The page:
Safeway’s director of construction for Northern California, Sam Lee said that, “We are sympathetic and concerned” and that, “We are not just interested in the lowest bidder.” Lee said he would talk to local contractors and encourage hiring from a local pool of workers, but that, “Quality is important, but it’s a competitive bid.” Councilmember Colapietro asked Lee to meet with Bill Nack and get a list of union contractors and “consider local hiring and paying local standard wages.”

When Lee was asked why union contractors were standard in San Francisco but not in San Mateo County, Lee said that they had used non-union and union companies for San Francisco construction. A letter from San Francisco construction Building Trades Council Executive Secretary-Treasurer Mike Theriault cited by Bill Nack in his comments stated that, “Safeway has to my knowledge and memory always performed construction and remdels of its stores in the City and County of San Francisco using only union signatory general contractors and subcontractors.” The vast majority of general contractors and subcontractors on Safeway’s projects in Daly City and Burlingame are non-union.

As part of their presentation, Safeway representatives said that increasing the size of their store by about 44 percent to 59,000 square feet should also result in an increase in sales at the store by the same amount. Tony Rodriquez, Sprinkler Fitters Local 483 Business Representative, said that, “The increased profits will offset the use of prevailing wages.” He urged the Council to consider that, “We have people here who have been out of work for two years.”

Painters and Tapers Local 913 member Tom Linebarger said that, “One third of our members in Millbrae are out of work, some for over two years. Since 2008, it’s been a very rough time and we’ve seen the cost of medical premiums doubled.” Linebarger said by using the lowest bidder, Safeway would take money out of the community and that workers without health care benefits would become a burden to the community—forced to use county hospital emergency rooms.

Plumbers Local 467 Business Agent Mark Burri

Plumbers Local 467 Business Agent Mark Burri pointed out that his union actively recruits young people from local schools to get into union training and apprenticeship programs. “Right now, about half of our apprentices are unemployed,” Burri said. “We want to be able to shop in a store that is built with union labor and supports local workers.”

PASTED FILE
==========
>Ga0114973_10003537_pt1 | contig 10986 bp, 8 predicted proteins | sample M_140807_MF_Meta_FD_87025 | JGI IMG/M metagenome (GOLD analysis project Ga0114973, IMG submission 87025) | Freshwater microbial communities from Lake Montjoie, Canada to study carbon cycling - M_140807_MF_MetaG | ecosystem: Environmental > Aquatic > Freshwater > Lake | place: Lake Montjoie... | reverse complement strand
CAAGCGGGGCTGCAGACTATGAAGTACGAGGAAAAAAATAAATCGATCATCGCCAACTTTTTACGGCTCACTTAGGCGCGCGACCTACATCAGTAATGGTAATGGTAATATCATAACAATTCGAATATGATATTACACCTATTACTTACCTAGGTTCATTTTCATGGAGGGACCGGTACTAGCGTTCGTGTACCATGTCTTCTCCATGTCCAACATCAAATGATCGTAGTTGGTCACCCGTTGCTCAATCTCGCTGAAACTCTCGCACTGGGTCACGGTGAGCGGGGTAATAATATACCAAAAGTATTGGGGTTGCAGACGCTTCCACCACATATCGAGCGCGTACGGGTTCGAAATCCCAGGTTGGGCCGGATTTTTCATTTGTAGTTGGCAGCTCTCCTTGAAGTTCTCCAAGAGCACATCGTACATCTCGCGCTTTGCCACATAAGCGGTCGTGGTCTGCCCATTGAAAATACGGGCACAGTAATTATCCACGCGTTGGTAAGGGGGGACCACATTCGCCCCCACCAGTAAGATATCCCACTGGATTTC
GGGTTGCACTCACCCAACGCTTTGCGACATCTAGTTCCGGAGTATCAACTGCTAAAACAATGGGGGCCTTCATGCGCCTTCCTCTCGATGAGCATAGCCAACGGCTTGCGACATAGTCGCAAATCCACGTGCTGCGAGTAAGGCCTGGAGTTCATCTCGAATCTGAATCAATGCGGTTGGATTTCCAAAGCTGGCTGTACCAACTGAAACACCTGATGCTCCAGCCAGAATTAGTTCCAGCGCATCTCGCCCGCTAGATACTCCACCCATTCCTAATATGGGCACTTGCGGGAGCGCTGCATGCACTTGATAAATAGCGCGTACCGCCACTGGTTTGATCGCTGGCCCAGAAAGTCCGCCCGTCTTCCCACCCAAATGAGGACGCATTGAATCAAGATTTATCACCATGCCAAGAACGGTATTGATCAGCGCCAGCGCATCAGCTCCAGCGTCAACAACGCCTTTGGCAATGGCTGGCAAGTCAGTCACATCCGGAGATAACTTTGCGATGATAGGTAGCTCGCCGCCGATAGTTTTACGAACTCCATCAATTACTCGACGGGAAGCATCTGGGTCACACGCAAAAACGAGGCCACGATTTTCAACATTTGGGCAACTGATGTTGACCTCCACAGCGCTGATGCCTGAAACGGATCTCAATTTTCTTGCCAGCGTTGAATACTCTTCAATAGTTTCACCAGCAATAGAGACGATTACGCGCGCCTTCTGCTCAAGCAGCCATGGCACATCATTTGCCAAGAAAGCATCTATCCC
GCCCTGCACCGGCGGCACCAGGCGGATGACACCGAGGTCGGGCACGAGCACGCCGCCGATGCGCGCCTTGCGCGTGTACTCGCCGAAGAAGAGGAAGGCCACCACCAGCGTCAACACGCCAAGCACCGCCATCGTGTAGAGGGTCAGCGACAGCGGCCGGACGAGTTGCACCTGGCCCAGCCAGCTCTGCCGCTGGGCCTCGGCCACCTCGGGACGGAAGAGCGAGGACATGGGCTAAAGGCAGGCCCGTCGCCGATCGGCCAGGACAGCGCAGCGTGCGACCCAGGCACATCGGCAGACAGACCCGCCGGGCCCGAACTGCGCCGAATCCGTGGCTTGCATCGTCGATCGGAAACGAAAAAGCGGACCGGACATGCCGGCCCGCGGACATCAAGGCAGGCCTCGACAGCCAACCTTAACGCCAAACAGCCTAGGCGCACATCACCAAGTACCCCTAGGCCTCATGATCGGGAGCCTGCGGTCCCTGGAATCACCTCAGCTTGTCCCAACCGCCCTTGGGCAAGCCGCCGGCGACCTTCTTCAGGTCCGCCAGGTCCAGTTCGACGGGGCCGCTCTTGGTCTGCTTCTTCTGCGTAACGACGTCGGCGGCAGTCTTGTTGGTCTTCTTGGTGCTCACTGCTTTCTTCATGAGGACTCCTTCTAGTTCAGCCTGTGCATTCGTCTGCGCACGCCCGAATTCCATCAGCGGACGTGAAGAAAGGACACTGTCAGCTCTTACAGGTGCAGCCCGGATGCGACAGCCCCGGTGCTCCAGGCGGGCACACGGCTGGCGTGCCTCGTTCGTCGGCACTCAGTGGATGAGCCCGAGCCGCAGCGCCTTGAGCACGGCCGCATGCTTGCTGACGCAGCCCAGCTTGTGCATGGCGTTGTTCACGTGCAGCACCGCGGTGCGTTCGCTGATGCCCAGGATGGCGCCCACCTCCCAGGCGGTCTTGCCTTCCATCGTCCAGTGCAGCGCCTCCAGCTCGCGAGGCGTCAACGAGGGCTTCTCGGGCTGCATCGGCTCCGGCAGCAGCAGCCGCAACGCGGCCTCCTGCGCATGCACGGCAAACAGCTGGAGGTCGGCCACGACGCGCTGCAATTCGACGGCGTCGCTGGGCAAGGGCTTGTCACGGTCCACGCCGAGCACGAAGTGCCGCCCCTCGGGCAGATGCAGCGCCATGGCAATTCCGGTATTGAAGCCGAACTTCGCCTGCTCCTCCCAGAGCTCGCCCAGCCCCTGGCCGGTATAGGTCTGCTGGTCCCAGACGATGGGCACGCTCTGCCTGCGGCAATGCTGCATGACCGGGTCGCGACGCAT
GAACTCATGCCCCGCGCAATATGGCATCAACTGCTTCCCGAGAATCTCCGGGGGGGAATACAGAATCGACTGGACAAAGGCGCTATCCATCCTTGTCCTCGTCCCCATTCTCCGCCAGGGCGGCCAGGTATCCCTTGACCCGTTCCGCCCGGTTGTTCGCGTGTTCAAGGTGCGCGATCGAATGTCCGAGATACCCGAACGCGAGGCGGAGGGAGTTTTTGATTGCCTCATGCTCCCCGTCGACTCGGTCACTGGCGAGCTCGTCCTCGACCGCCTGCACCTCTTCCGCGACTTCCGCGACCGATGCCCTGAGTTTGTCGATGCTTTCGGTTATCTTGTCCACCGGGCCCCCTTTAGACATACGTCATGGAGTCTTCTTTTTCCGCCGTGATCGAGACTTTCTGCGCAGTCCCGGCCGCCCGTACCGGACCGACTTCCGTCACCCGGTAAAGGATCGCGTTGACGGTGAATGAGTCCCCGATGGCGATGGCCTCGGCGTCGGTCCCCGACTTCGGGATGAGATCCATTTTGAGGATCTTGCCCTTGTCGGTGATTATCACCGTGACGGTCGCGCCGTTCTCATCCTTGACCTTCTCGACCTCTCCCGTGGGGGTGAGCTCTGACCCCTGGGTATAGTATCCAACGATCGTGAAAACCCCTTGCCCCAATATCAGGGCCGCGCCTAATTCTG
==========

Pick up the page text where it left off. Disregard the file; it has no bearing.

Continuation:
San Mateo County Central Labor Council Executive Secretary-Treasurer Shelley Kessler pointed out that Safeway’s workforce is union, represented by the United Food and Commercial Workers, and said Safeway’s commitment to quality inside their stores should be reflected in a commitment to using quality union construction workers. “Safeway has had strong labor support, and the labor movement is united and watching to make sure Safeway maintains its commitment to quality and to our community,” she said.

San Mateo County Central Labor Council Executive Secretary-Treasurer Shelley Kessler

Planning Commissioner Wayne Lee, speaking as a private citizen and not on behalf of the Planning Commission, said that he was disappointed that Safeway had not committed to paying prevailing wages and hiring local construction workers who will spend money in the local economy. “They need to be more community oriented and hire local people,” he said.

Safeway plans to start construction on the Millbrae store next January. Councilmembers Papan, Colapietro, Quigg, and Nadia Holober voted to postpone approving the project, with Councilmember Paul Seto, who was silent throughout the hearing, voting not to delay the approval.


Union members applauded the comments of San Mateo County Building Trades Council Business Manager Bill Nack urging the Millbrae City Council to reject Safeway's expansion project if the company did not make a commitment to a union-built store. Safeway representatives are in the foreground.

- Paul Burton